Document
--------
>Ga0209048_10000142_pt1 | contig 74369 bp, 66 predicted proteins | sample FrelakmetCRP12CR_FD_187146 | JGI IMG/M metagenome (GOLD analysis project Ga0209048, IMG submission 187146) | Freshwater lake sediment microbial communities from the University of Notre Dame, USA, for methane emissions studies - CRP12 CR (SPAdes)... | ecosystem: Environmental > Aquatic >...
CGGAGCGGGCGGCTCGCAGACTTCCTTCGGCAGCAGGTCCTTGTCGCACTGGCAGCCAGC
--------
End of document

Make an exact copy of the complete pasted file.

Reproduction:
>Ga0209048_10000142_pt1 | contig 74369 bp, 66 predicted proteins | sample FrelakmetCRP12CR_FD_187146 | JGI IMG/M metagenome (GOLD analysis project Ga0209048, IMG submission 187146) | Freshwater lake sediment microbial communities from the University of Notre Dame, USA, for methane emissions studies - CRP12 CR (SPAdes)... | ecosystem: Environmental > Aquatic >...
CGGAGCGGGCGGCTCGCAGACTTCCTTCGGCAGCAGGTCCTTGTCGCACTGGCAGCCAGC